Ever Moreno, her eldest daughter, works with her. The last time we saw her, she was studying to get her high-school diploma (GED). She had to drop out because she couldn’t fill in the academic gaps left by changing schools all the time, but after two years of preparation she received a phone call that will change her life. She passed the last test she had pending, and got her accreditation. This is a great achievement. Many youth in her situation leave school and begin working full-time harvesting crops.
It’s clear to Ever that studying is the way to succeed. That is why she will begin studying cosmetology. She will take this next new step in her life when her family moves from North Carolina to Immokalee, Florida, following the last harvest. We will talk about this, and about how Virgilio and Alejandro’s academic program will change, in our next post.
Back to Florida: Starting Over Again
It is time for the Moreno family to leave. Like every year, when the harvest is over in Hendersonville, North Carolina, the Morenos travel to Immokalee in Florida.
As he packs his belongings, Alejandro, one of the brothers, comments that he is tired of loading up all his things every three or four months to take them from one place to another.
Surgey, their mother, has another concern. She has to get together all the papers she needs to register Virgilio and Alejandro in school when they get to Immokalee. And she is afraid that, when they get there, things will be more complicated. Some friends have told her that this year there are more requirements to register migrant students.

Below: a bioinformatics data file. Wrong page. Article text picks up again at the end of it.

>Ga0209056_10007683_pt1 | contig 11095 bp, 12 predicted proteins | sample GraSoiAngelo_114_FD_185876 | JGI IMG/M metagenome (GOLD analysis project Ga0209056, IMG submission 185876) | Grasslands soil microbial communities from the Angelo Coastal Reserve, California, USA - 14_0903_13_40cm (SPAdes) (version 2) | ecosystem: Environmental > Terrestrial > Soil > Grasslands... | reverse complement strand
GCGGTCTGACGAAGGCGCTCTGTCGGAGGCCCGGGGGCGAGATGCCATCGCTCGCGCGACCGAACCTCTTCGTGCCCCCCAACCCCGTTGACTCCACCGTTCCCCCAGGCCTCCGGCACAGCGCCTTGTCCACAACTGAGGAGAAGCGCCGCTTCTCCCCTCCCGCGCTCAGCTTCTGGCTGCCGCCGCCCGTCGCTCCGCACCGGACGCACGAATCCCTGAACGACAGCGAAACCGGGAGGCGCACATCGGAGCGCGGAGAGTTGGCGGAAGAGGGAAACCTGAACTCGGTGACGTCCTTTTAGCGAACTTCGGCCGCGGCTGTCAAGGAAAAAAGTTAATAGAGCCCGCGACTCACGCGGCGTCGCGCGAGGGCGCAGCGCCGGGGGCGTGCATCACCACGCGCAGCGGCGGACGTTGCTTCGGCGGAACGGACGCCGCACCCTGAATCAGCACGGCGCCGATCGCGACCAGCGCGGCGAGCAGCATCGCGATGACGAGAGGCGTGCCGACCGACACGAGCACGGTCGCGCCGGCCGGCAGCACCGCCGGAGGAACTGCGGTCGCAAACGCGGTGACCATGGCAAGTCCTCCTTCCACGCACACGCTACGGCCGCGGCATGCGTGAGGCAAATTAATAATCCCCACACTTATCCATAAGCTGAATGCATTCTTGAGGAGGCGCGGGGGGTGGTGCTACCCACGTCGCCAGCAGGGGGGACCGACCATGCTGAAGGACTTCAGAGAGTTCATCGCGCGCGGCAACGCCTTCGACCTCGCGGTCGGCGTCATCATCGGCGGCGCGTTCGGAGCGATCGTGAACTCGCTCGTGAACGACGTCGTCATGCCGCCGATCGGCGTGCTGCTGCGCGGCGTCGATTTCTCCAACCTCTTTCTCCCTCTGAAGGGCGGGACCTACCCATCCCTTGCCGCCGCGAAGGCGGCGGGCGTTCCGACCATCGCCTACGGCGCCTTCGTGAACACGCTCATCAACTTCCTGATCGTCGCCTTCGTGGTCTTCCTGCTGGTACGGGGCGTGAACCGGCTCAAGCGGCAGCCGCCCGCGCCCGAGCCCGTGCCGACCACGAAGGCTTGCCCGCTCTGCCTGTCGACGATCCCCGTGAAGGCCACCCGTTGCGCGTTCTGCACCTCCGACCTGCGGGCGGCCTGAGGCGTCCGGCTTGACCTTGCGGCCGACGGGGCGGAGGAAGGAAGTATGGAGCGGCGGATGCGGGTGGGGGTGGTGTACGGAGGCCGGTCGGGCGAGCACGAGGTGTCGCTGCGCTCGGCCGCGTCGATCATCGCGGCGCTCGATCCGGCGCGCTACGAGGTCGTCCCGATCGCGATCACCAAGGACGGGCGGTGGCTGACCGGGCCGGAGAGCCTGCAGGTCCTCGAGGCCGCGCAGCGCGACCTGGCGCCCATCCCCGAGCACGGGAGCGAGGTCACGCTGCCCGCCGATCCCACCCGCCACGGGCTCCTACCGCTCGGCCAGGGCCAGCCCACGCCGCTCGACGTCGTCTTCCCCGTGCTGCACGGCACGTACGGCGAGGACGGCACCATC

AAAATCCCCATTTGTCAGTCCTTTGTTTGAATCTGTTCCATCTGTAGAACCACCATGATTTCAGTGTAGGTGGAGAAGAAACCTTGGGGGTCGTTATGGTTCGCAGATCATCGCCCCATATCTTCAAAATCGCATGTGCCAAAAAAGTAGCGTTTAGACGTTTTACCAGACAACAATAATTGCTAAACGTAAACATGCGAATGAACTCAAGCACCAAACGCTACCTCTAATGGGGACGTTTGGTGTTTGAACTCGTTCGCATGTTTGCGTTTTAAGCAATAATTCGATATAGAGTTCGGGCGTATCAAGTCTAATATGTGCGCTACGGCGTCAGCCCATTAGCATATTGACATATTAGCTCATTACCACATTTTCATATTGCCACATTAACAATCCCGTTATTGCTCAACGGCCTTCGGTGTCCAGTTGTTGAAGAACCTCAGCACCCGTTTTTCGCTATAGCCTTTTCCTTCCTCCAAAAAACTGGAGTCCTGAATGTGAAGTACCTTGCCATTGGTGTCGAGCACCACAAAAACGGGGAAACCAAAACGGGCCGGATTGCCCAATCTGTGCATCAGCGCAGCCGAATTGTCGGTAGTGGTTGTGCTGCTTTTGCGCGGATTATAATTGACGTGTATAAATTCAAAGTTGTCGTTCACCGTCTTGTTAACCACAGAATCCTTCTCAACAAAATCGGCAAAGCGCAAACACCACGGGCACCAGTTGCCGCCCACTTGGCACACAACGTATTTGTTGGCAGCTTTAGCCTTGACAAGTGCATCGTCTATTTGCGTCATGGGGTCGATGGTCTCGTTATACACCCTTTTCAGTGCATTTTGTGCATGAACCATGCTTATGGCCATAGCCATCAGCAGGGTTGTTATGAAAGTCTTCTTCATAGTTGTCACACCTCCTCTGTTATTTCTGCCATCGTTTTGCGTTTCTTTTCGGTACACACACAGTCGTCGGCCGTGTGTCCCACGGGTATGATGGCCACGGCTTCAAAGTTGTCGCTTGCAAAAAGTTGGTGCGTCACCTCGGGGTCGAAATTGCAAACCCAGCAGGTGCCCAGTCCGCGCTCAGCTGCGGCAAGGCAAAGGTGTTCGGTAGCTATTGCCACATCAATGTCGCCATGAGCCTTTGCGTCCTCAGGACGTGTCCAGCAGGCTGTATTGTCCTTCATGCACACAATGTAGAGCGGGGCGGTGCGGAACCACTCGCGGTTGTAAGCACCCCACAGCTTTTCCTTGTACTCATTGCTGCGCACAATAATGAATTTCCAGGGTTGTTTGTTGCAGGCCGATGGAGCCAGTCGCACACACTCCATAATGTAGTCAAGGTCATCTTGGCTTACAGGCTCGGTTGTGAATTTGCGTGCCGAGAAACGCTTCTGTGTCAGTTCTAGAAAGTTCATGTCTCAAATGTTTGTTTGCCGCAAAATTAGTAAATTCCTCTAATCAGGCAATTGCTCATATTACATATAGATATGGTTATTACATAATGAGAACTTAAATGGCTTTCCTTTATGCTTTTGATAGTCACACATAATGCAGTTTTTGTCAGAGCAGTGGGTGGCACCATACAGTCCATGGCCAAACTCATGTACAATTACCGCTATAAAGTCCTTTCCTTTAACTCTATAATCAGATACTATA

Ever, the eldest sister, is the most excited about the trip. She is looking forward to beginning cosmetology school soon, after having finished her high-school equivalency diploma.
The family sets out on a long drive, nearly 12 hours, and when they arrive they rest for the remainder of the day.
The next morning, Ever begins her arrangements to register at school, and comes up against an obstacle: the high prices of education. “I don’t have money to study yet. I’m waiting to see whether they can help me with a scholarship”.
Ever’s dream begins to fade away. The process to raise the money she needs to finance her studies may take several months. But she decides to continue her efforts.
But there is always an unforeseen hurdle. “Now there is a problem. They are telling me that, if Alejandro doesn’t have all his credits, they won’t want him in school next year”, she says. Alejandro is in tenth grade now, but maybe he won’t be able to get into eleventh.
Many migrant students face situations like this, because – when they move from one town to another – the academic curriculum changes and they don’t study the same subject matter.
This is an unexpected blow for Alejandro. If he can’t go to school, he tells us, his fate would be to keep doing field work. He adds that his dreams would be ruined: “I wanted to get the diploma and give it to my mother”.
In the next article, we will see whether Alejandro Moreno and his sister were able to overcome these obstacles and continue their education.
Different standards despite the Common Core
The academic future remains doubtful for Alejandro Moreno, the elder of two brothers attending public school in Immokalee, Florida. Surgey Moreno, their mother, told us that the institution where her son studies has told her that Alejandro does not have enough credits to begin 11th grade next year.